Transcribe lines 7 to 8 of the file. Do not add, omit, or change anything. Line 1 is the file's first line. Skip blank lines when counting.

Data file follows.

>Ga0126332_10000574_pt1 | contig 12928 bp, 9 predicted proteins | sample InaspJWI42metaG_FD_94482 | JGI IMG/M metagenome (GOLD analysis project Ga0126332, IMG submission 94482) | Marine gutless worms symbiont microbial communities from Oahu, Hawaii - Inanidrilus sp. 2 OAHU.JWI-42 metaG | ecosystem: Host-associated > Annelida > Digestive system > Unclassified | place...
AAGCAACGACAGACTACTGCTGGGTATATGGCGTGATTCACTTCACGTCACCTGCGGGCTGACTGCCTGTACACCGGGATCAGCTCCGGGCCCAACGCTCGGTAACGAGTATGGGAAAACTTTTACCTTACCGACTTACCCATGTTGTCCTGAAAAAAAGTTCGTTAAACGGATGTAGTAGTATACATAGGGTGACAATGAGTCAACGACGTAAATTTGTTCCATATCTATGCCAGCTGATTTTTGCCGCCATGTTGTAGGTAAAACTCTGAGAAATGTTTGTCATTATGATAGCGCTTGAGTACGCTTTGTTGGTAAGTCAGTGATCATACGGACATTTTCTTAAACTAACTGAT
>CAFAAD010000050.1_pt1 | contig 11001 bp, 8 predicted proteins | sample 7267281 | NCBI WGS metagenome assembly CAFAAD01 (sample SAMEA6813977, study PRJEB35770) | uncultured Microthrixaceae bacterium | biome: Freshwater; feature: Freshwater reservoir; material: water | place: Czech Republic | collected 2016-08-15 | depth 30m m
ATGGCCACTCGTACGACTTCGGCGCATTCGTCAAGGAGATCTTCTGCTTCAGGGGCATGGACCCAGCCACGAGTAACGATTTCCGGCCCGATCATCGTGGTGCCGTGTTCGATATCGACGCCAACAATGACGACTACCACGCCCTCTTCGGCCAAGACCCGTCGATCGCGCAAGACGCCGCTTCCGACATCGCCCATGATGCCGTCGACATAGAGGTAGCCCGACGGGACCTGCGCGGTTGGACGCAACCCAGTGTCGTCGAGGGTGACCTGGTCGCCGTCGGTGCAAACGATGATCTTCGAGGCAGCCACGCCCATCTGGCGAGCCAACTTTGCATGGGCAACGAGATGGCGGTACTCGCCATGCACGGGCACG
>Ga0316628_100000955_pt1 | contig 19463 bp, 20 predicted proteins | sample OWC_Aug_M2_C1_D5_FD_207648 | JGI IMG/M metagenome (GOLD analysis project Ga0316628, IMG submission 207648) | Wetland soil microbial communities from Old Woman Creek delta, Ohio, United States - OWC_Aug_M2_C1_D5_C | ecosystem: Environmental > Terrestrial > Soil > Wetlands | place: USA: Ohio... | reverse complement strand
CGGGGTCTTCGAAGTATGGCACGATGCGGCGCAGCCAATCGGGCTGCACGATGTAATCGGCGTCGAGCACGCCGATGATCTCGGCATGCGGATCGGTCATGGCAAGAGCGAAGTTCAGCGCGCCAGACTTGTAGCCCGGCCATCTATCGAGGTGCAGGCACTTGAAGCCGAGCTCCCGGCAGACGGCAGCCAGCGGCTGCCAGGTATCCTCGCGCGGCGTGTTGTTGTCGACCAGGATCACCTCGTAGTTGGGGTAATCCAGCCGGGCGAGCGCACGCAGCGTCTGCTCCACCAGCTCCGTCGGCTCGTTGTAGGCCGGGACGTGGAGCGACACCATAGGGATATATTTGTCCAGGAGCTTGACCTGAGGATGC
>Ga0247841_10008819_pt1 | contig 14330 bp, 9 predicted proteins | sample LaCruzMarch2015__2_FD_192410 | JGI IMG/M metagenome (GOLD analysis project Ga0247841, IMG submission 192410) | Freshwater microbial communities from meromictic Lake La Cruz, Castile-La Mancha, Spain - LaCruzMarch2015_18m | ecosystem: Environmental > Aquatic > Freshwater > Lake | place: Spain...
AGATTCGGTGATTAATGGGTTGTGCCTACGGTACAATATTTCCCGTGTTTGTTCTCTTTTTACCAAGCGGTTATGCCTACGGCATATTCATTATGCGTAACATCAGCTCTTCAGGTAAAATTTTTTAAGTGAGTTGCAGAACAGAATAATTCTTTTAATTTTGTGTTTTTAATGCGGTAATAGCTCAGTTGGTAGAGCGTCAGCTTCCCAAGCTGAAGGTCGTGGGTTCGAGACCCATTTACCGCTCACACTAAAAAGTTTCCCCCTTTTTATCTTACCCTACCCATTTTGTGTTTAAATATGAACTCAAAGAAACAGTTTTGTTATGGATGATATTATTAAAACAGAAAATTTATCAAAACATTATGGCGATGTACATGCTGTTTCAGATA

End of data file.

>Ga0247841_10008819_pt1 | contig 14330 bp, 9 predicted proteins | sample LaCruzMarch2015__2_FD_192410 | JGI IMG/M metagenome (GOLD analysis project Ga0247841, IMG submission 192410) | Freshwater microbial communities from meromictic Lake La Cruz, Castile-La Mancha, Spain - LaCruzMarch2015_18m | ecosystem: Environmental > Aquatic > Freshwater > Lake | place: Spain...
AGATTCGGTGATTAATGGGTTGTGCCTACGGTACAATATTTCCCGTGTTTGTTCTCTTTTTACCAAGCGGTTATGCCTACGGCATATTCATTATGCGTAACATCAGCTCTTCAGGTAAAATTTTTTAAGTGAGTTGCAGAACAGAATAATTCTTTTAATTTTGTGTTTTTAATGCGGTAATAGCTCAGTTGGTAGAGCGTCAGCTTCCCAAGCTGAAGGTCGTGGGTTCGAGACCCATTTACCGCTCACACTAAAAAGTTTCCCCCTTTTTATCTTACCCTACCCATTTTGTGTTTAAATATGAACTCAAAGAAACAGTTTTGTTATGGATGATATTATTAAAACAGAAAATTTATCAAAACATTATGGCGATGTACATGCTGTTTCAGATA